log-analytics-keyvault01

This view shows three dashboard tiles: a summary of frequency of all operations, a query showing failed operations and the last one shows average latency for all operations. You can drill down by selecting the tile and modifying the query to diagnose problems quickly. OMS Log Analytics also allows you to set alerts to get notified when specific events happen.

Key Vault  now supports native clients: Say you want to develop your own client application so that users can use their own credentials and access key vault. Azure PowerShell and Azure Cross-platform Command Line Interface are examples of such native clients, but they worked without this feature, as they were well known apps that were grandfathered in. Now you can write your own native client applications to access Key Vault. Native client application needs to be configured differently from the web apps or headless worker role etc. our next blog will  explain more about configuring and using native client with key vault. Stay tuned.

Azure Disk Encryption, SQL Connector are now generally available – Azure Disk Encryption for Windows is generally available since May, and disk encryption for Linux will be generally available soon. Azure Disk Encryption uses Key Vault to store the encryption keys. SQL Connector has also reached general availability. With SQL Connector, you can use Azure Key Vault to store master key for transparent data encryption in your SQL Server.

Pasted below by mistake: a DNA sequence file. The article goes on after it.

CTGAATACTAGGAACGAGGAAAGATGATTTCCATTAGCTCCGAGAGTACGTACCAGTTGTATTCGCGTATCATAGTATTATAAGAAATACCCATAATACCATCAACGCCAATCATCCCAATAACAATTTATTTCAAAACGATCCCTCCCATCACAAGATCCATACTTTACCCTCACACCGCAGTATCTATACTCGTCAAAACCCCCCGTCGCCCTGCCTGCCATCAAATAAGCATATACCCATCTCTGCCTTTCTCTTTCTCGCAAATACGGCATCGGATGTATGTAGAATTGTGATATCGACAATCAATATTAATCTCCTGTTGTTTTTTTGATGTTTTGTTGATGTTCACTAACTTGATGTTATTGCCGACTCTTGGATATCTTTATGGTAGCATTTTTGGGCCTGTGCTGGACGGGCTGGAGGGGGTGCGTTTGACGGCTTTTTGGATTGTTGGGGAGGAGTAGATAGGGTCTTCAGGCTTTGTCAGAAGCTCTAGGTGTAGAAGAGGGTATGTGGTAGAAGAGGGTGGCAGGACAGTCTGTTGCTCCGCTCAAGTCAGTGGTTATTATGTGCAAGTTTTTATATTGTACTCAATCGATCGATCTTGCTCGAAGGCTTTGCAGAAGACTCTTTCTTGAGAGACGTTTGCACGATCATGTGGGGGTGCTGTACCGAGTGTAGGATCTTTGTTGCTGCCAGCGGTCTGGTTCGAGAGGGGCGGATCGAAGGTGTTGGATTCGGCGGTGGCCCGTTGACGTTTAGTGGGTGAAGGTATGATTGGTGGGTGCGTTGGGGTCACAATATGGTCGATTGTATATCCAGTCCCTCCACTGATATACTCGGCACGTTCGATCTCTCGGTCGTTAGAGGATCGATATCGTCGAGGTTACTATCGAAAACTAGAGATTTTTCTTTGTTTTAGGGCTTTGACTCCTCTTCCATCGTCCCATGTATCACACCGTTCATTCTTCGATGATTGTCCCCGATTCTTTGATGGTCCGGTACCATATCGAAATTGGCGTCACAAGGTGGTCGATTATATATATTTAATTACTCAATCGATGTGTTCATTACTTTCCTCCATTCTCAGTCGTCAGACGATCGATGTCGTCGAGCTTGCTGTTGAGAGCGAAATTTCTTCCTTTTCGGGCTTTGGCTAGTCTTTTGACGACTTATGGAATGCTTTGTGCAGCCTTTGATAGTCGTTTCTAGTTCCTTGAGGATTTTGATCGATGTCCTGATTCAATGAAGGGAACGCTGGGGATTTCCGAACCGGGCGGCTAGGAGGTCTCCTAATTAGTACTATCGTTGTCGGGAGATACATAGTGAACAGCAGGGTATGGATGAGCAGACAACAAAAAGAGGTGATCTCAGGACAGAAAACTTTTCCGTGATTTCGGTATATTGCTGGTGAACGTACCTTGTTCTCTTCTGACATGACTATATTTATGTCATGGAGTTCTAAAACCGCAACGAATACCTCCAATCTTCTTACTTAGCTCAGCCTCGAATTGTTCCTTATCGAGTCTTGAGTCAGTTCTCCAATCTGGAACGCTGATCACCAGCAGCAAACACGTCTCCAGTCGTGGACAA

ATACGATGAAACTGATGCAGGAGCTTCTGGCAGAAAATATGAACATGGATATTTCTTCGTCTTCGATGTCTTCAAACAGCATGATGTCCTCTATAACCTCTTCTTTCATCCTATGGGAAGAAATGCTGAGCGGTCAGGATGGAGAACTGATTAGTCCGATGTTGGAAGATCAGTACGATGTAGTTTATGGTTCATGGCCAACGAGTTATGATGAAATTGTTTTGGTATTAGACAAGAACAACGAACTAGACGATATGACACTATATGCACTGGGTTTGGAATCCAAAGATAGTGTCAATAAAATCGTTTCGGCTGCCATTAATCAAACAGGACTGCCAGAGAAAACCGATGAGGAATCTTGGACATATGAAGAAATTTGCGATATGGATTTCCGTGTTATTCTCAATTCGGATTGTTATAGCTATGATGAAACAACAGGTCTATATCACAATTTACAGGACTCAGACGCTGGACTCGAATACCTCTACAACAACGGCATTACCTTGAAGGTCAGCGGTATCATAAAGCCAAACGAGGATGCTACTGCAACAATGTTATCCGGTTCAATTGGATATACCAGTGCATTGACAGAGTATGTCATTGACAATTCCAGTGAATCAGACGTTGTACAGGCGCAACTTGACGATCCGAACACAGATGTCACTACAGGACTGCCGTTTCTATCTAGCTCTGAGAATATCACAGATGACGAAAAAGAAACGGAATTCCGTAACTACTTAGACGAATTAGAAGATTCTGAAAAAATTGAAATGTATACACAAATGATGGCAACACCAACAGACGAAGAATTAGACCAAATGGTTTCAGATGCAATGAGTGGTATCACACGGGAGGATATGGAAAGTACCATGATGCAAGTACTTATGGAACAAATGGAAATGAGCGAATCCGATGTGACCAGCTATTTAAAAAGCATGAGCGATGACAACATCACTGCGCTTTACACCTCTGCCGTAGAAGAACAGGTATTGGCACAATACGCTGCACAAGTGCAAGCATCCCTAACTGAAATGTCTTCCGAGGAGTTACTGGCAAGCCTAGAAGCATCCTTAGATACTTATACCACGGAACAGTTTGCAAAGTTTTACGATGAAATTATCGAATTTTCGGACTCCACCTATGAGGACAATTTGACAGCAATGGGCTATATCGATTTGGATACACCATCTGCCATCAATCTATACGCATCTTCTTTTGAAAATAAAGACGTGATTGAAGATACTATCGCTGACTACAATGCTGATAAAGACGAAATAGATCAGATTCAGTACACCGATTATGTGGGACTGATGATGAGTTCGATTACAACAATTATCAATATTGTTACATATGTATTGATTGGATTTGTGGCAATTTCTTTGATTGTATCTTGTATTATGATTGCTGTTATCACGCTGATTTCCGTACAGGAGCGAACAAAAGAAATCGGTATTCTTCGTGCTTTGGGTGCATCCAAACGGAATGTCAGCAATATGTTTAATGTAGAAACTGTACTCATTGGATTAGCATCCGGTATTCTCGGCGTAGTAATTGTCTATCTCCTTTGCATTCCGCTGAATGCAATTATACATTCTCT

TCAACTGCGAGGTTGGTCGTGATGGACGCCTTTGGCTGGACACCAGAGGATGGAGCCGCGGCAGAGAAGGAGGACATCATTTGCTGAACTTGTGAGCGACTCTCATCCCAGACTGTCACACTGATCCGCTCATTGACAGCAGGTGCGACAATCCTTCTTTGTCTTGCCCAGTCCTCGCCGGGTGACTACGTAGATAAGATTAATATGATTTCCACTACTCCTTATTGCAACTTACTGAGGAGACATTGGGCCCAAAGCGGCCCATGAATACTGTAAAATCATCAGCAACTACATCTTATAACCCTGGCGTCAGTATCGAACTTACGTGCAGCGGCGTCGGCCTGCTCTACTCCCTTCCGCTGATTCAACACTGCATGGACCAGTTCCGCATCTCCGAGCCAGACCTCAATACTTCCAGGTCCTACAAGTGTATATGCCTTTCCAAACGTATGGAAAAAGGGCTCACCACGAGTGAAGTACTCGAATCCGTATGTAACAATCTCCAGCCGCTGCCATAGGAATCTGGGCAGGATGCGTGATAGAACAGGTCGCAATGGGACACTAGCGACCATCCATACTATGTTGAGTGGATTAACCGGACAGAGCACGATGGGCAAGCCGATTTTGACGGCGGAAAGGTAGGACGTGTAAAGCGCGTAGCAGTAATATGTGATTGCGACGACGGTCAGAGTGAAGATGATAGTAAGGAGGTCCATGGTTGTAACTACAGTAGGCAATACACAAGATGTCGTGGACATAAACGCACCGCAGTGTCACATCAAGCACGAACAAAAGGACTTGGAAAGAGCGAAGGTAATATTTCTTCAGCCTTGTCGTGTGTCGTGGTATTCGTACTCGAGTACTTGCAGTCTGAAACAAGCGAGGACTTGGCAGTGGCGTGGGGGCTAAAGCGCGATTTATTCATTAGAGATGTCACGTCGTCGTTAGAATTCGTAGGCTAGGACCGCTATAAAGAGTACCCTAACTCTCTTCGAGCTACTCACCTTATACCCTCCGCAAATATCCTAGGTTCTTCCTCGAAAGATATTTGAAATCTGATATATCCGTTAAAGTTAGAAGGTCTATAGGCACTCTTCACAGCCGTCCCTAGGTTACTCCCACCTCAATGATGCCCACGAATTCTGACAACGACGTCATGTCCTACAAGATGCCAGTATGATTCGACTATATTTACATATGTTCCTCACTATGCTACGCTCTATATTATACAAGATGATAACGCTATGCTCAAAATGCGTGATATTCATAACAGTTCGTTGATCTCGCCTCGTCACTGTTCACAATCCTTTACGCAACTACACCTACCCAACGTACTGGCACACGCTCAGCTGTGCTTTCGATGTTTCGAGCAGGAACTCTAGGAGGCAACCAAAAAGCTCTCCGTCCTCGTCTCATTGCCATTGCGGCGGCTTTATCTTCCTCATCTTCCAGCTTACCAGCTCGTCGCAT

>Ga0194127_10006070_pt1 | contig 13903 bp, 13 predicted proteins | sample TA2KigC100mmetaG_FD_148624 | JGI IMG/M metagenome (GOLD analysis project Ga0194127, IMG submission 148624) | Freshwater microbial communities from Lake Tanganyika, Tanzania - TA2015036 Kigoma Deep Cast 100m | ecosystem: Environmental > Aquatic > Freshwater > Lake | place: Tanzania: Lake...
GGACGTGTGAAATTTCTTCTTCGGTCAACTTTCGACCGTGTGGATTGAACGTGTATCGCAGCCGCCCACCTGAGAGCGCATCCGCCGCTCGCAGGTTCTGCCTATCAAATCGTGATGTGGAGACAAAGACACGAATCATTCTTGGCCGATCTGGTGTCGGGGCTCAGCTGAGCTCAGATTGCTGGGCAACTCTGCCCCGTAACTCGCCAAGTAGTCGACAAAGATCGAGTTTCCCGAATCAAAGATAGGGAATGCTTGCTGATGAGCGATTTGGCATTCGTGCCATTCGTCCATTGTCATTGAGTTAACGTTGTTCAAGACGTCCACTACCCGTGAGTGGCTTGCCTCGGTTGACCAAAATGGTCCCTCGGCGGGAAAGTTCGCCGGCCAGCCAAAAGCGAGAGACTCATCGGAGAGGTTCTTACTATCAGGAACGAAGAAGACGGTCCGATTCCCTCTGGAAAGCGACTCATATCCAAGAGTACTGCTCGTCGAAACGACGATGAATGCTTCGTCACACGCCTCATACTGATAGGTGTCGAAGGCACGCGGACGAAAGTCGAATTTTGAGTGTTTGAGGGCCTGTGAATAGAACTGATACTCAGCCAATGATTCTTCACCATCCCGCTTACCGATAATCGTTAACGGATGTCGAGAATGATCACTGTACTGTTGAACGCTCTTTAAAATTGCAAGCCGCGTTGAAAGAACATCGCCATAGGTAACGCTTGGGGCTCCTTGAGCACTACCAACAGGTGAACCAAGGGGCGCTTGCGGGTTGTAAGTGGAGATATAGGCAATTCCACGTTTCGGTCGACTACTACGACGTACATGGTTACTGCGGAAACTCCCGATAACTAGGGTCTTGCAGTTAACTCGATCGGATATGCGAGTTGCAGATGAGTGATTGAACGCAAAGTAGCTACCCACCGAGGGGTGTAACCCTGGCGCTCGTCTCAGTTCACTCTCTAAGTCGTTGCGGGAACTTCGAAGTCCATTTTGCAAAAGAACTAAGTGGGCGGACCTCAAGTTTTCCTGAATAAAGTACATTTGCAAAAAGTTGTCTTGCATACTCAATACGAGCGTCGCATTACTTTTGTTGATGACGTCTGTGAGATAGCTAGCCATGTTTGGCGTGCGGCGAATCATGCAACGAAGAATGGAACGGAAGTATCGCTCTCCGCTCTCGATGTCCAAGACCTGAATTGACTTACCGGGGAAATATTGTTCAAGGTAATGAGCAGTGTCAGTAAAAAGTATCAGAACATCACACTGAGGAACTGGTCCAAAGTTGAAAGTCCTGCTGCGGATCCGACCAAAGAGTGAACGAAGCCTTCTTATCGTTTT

Distribute certificates stored in Key Vault to Service Fabric clusters and App Services Web Apps – Now you can distribute certificates store in Key Vault to Service Fabric clusters. This uses the same mechanism that we have already blogged about which is also documented here. And as part of App Service Certificate (ASC) offering you can now deploy certificates stored in Key Vault into your Web Services Web App. Last month Azure App Services also announced a new feature that enables users to buy (from GoDaddy) and configure an SSL certificate for your Azure App Service. This certificate is stored in Key Vault as a secret and can be distributed to any app (not just App Services app) when it is deployed.

Compliance: Key Vault now complies with FedRAMP (US Federal Risk and Authorization Management Program) and PCI-DSS (Payment Card Idustry – Data Security Standard). This is in addition to ISO/IEC 27001, CJIS (Criminal Justice Information Services), CSA CCM (Cloud Control Alliance Cloud Controls Matrix),  ENISA IAF (European Network and Information Security Agency Information Assurance Framework),  EU Model Clauses, FACT (Federation Against Copyright Theft), HIPAA (Health Insurance Portability and Accountability Act), IRS 1075 (Internal Revenue Services Publication 1075), ISO/IEC 27017,  ISO/IEC 27018, and ITAR (International Traffic in Arms Regulations) for Azure Government, which Key Vault already complies with.